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Things to Come1936

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  • 3.5
A landmark collaboration between writer H. G. Wells, producer Alexander Korda, and designer and director William Cameron Menzies, THINGS TO COME is a science fiction film like no other, a prescient political work that predicts a century of turmoil and progress. Skipping through time, THINGS TO COME bears witness to world war, disease, dictatorship, and, finally, utopia. Conceived, written, and overseen by Wells himself as an adaptation of his own work, this megabudget production, the most ambitious ever from Korda's London Films, is a triumph of imagination and technical audacity.

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3 members like this review

It is a THRILL to finally watch a cleaned-up, restored, Criterion-ized version of this amazing movie! Previous viewings have been torture, watching a bad print of a bad print of a bad print that looked like it was shot by Edison in 1905.

“Things To Come” is an epic in the true sense of the word. It’s the first great post-apocalyptic film, a chronicle of the fall and rise of mankind, driven by the grandiose technocratic vision of the legendary H.G. Wells of a bustling, industrialized utopian future, in which the courage of progress overcomes the fear and ignorance that breeds stagnation, and ultimately war.

Above all, what stands out about this film is the look, the design, and the 1936-era-special effects that make it a celebration of early 20th century modernism. It’s an art deco toy store filled with flying wings, electon space guns, moving sidewalks and and underground cities. Wells’ “Age of the Airmen,” never really came to pass, but it is fascinating to behold.

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Member Reviews (7)

81629.small
top reviewer

It is a THRILL to finally watch a cleaned-up, restored, Criterion-ized version of this amazing movie! Previous viewings have been torture, watching a bad print of a bad print of a bad print that looked like it was shot by Edison in 1905.

“Things To Come” is an epic in the true sense of the word. It’s the first great post-apocalyptic film, a chronicle of the fall and rise of mankind, driven by the grandiose technocratic vision of the legendary H.G. Wells of a bustling, industrialized utopian future, in which the courage of progress overcomes the fear and ignorance that breeds stagnation, and ultimately war.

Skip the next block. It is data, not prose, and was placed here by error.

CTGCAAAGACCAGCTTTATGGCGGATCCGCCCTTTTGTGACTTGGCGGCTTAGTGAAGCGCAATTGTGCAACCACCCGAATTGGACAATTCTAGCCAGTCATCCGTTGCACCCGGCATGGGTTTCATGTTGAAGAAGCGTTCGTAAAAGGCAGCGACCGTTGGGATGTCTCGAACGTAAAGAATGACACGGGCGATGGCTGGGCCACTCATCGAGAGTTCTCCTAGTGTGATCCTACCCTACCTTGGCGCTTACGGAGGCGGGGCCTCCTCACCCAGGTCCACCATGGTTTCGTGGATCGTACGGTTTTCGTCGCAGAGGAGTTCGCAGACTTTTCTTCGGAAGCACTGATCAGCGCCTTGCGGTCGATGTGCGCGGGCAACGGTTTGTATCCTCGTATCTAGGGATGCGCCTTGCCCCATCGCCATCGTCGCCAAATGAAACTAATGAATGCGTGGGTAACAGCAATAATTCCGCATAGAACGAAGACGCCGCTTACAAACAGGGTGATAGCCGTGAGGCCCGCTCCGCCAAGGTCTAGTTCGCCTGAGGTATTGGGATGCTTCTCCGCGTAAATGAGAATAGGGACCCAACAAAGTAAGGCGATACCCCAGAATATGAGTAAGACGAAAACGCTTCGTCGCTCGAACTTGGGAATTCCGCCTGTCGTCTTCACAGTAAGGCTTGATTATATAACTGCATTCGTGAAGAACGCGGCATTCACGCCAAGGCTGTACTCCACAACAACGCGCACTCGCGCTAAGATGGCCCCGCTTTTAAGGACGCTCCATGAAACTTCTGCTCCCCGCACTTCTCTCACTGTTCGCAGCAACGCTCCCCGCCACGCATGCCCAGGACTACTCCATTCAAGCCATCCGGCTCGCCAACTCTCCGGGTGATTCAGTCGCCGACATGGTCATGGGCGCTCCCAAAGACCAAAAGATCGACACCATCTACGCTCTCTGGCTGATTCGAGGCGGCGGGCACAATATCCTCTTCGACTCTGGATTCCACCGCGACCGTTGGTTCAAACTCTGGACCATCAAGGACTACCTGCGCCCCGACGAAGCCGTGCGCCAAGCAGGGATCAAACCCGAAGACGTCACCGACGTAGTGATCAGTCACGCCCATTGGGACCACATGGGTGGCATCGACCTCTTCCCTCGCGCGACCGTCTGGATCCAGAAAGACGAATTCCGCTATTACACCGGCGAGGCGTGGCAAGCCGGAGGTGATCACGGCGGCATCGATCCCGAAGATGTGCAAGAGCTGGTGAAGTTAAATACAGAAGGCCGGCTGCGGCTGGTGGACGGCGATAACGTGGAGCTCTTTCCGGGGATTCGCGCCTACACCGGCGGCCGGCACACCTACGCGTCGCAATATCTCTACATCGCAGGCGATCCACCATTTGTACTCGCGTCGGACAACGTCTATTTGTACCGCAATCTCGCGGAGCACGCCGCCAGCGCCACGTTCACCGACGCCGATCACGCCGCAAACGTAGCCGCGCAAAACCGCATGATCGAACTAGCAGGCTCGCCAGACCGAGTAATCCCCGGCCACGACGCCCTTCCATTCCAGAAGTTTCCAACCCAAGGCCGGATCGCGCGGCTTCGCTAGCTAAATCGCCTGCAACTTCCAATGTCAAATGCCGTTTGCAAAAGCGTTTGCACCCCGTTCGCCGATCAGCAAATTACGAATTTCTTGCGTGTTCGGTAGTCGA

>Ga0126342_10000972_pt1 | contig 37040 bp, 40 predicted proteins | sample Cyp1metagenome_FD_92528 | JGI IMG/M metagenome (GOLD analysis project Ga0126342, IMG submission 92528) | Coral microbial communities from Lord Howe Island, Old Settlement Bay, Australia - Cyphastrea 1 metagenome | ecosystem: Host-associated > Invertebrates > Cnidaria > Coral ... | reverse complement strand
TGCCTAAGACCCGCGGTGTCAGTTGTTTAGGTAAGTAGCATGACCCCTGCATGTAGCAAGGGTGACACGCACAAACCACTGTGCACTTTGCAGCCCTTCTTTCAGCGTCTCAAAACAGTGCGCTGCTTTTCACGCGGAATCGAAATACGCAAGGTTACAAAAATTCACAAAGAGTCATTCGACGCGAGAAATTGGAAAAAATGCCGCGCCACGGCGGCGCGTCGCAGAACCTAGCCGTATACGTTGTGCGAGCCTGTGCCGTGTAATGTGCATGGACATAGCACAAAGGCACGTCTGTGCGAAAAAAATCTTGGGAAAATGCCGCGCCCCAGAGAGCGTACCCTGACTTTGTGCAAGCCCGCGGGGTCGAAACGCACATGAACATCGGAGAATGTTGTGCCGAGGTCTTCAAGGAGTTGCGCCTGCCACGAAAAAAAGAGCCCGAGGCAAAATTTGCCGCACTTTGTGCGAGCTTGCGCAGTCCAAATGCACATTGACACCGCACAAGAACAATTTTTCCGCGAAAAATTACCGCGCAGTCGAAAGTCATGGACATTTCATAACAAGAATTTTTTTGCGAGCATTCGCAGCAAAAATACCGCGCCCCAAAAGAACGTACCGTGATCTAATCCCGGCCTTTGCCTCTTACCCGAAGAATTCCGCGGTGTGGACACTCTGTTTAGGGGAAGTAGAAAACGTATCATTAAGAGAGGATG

Above all, what stands out about this film is the look, the design, and the 1936-era-special effects that make it a celebration of early 20th century modernism. It’s an art deco toy store filled with flying wings, electon space guns, moving sidewalks and and underground cities. Wells’ “Age of the Airmen,” never really came to pass, but it is fascinating to behold.

3 members like this review
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top reviewer

Clunky acting, but this film is SO COOL!!!

1 member likes this review

'Things to Come' is a masterful film in many ways. It's a shame that it's not aged as well as it should have. The story and script by H.G. Wells are awe-inspiring, especially the monologue at the end perfectly executed by Raymond Massey, who really breathes life into this film. The set design and miniature-work is beyond impressive and unique. I don't think I've seen such good miniature-work in a film, especially from the Golden Era. The film is lavish for British cinema of the time, and definitely represents a high point in artistic collaboration with the genius of H.G. Wells at the helm. However, the film is unfortunately not preserved as well as it deserves. Criterion has done an excellent job to restore the film, and for that we should be thankful. However, the sound design still seems a bit off. Some lines of dialogue are barely distinguishable (if at all), and Arthur Bliss's amazing score is very wobbly at times. However, this is an impressive effort on all ends, especially from Criterion's, as the other prints of this film are abhorrent and unreadable in comparison.

1 member likes this review

Cornball utopianism rendered incredibly. Some prescience, some wrestling with big questions, all displayed in an early epic style over large swaths of time. Worth it.

1 member likes this review
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cool but corny & hammy _but it's a great idea & beautifully executed_so many cool sci-fi touches_like flash gordon

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top reviewer

For me, Things to Come would be a perfect science fiction film if it weren't for the heavy handed colonialist message. If not for that, it might as well be the 2001 of the 1930s.

Exceedingly ambitious utopian vision predicated on the ideals of the day.